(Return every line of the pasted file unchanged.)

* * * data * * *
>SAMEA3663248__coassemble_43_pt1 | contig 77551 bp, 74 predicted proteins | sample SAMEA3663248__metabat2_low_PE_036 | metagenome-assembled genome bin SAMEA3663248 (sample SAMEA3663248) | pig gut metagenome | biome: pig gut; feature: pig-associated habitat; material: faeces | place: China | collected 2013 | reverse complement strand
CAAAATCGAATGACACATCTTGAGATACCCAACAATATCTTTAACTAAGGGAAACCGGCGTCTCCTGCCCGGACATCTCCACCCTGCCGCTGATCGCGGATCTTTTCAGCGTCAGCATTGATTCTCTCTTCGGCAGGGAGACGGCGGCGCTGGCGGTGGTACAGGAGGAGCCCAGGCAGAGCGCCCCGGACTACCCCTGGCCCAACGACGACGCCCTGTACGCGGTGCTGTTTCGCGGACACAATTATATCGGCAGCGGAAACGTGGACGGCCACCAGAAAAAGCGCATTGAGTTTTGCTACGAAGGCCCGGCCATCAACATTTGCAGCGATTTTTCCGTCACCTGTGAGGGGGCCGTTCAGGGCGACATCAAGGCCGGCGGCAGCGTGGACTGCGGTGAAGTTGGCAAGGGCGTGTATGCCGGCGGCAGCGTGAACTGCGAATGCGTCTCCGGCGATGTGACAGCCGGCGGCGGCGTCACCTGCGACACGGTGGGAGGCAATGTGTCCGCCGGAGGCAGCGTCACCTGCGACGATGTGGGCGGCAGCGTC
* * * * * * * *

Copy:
>SAMEA3663248__coassemble_43_pt1 | contig 77551 bp, 74 predicted proteins | sample SAMEA3663248__metabat2_low_PE_036 | metagenome-assembled genome bin SAMEA3663248 (sample SAMEA3663248) | pig gut metagenome | biome: pig gut; feature: pig-associated habitat; material: faeces | place: China | collected 2013 | reverse complement strand
CAAAATCGAATGACACATCTTGAGATACCCAACAATATCTTTAACTAAGGGAAACCGGCGTCTCCTGCCCGGACATCTCCACCCTGCCGCTGATCGCGGATCTTTTCAGCGTCAGCATTGATTCTCTCTTCGGCAGGGAGACGGCGGCGCTGGCGGTGGTACAGGAGGAGCCCAGGCAGAGCGCCCCGGACTACCCCTGGCCCAACGACGACGCCCTGTACGCGGTGCTGTTTCGCGGACACAATTATATCGGCAGCGGAAACGTGGACGGCCACCAGAAAAAGCGCATTGAGTTTTGCTACGAAGGCCCGGCCATCAACATTTGCAGCGATTTTTCCGTCACCTGTGAGGGGGCCGTTCAGGGCGACATCAAGGCCGGCGGCAGCGTGGACTGCGGTGAAGTTGGCAAGGGCGTGTATGCCGGCGGCAGCGTGAACTGCGAATGCGTCTCCGGCGATGTGACAGCCGGCGGCGGCGTCACCTGCGACACGGTGGGAGGCAATGTGTCCGCCGGAGGCAGCGTCACCTGCGACGATGTGGGCGGCAGCGTC